Scientists at the U.S. Department of Energy’s (DOE) Princeton Plasma Physics Laboratory (PPPL) have discovered key conditions that give rise to fast magnetic reconnection, the process that triggers solar flares, auroras, and geomagnetic storms that can disrupt signal transmissions and other electrical activities, including cell phone service. The process occurs when the magnetic field lines in plasma, the hot, charged state of matter composed of free electrons and atomic nuclei, break apart and violently reconnect, releasing vast amounts of energy.
A field of physics that is growing in interest worldwide that tackles such astrophysical phenomena as the source of violent space weather and the formation of stars.
New insights into the science of fusion energy and the physics of plasma from researchers at PPPL.
Stewart Prager, physicist and long-time fusion energy scientist who was director of the U.S. Department of Energy’s (DOE) Princeton Plasma Physics Laboratory (PPPL) from 2009 to 2016, has been honored with a 2017 Distinguished Career Award from Fusion Power Associates (FPA). Prager, a leading contributor to the advancement of plasma physics and fusion science, received the award at the 38th annual meeting of FPA held Dec. 6-7 in Washington, D.C.
New PPPL and Princeton model questions the presence of life-giving water on distant planets.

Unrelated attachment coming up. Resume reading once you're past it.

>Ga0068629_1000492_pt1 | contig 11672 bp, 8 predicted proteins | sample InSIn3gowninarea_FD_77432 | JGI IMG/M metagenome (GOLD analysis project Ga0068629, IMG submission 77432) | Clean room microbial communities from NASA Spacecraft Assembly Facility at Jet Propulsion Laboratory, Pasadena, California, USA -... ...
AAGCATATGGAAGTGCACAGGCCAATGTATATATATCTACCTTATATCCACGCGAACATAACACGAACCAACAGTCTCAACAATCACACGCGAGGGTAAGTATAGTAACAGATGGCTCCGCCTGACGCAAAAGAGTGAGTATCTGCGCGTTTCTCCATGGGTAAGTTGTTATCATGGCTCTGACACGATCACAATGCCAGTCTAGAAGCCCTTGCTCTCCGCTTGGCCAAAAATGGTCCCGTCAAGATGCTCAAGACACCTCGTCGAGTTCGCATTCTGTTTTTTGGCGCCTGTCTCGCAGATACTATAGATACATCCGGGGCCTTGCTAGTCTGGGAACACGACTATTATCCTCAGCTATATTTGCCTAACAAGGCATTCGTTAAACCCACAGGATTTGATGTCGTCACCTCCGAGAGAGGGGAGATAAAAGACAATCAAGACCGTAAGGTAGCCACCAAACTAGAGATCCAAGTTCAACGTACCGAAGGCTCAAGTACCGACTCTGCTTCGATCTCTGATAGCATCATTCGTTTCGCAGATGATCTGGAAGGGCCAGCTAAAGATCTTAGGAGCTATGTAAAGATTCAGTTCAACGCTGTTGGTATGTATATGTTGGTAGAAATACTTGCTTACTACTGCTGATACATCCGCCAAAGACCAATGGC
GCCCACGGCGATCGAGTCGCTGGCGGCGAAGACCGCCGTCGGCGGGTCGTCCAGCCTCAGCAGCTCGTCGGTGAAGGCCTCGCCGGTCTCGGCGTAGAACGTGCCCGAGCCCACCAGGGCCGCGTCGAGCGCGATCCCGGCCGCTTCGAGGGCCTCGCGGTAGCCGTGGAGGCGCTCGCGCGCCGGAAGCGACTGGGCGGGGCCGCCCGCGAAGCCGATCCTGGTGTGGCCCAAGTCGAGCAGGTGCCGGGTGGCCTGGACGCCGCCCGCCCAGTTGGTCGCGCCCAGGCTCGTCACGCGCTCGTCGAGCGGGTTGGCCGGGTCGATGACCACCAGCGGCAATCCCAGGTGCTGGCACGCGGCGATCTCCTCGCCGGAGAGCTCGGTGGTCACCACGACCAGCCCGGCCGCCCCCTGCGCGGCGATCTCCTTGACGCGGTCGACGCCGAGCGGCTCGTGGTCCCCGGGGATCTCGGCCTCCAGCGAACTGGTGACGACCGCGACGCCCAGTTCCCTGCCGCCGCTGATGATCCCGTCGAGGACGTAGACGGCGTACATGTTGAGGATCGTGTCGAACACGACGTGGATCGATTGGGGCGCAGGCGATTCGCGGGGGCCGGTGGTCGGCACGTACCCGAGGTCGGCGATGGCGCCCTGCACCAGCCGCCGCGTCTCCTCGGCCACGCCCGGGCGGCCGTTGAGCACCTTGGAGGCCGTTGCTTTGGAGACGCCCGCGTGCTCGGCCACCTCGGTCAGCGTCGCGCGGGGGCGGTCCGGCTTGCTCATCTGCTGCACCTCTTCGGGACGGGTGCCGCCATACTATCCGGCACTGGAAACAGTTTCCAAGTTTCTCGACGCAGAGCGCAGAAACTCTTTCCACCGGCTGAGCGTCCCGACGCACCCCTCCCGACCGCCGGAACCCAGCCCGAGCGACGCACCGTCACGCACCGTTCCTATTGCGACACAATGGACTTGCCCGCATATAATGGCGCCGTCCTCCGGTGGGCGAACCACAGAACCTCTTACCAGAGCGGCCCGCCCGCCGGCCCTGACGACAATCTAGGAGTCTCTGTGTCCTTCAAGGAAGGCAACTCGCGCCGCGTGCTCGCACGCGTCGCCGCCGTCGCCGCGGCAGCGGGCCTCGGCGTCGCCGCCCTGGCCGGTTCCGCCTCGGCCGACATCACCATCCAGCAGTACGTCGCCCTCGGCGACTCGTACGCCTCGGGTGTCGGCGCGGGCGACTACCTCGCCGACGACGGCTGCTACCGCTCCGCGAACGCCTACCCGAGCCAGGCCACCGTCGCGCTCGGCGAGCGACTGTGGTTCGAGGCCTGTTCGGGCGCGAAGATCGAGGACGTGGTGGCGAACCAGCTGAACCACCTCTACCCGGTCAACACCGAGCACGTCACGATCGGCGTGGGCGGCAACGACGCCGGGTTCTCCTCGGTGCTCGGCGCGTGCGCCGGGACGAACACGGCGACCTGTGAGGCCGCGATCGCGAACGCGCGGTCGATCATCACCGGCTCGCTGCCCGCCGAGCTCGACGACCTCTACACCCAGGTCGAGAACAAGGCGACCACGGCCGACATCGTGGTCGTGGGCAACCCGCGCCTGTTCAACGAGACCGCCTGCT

David A. Gates, principal research physicist and Stellarator Physics Division Head at the U.S. Department of Energy’s Princeton Plasma Physics Laboratory (PPPL), has been named editor-in-chief of Plasma, an online open access journal for plasma physics.
Lasers that generate plasma can provide insight into bursts of subatomic particles that occur in deep space, scientists have found. Such findings could help scientists understand cosmic rays, solar flares and solar eruptions — emissions from the sun that can disrupt cell phone service and knock out power grids on Earth.
New model creates a more detailed picture of the process in space plasmas.
Experiment opens the door to studying cosmic shocks in greater detail than is possible with spacecraft.
Magnetic reconnection, a universal process that triggers solar flares and northern lights and can disrupt cell phone service and fusion experiments, occurs much faster than theory says that it should. Now researchers at the U.S. Department of Energy’s (DOE) Princeton Plasma Physics Laboratory (PPPL) and Germany’s Max Planck Institute of Plasma Physics have discovered a source of the speed-up in a common form of reconnection. Their findings could lead to more accurate predictions of damaging space weather and improved fusion experiments.
Physicists at the U.S. Department of Energy’s (DOE) Princeton Plasma Physics Laboratory (PPPL) have for the first time directly observed a phenomenon that had previously only been hypothesized to exist. The phenomenon, plasmoid instabilities that occur during collisional magnetic reconnection, had until this year only been observed indirectly using remote-sensing technology.
Princeton Plasma Physics Laboratory is a U.S. Department of Energy national laboratory managed by Princeton University.
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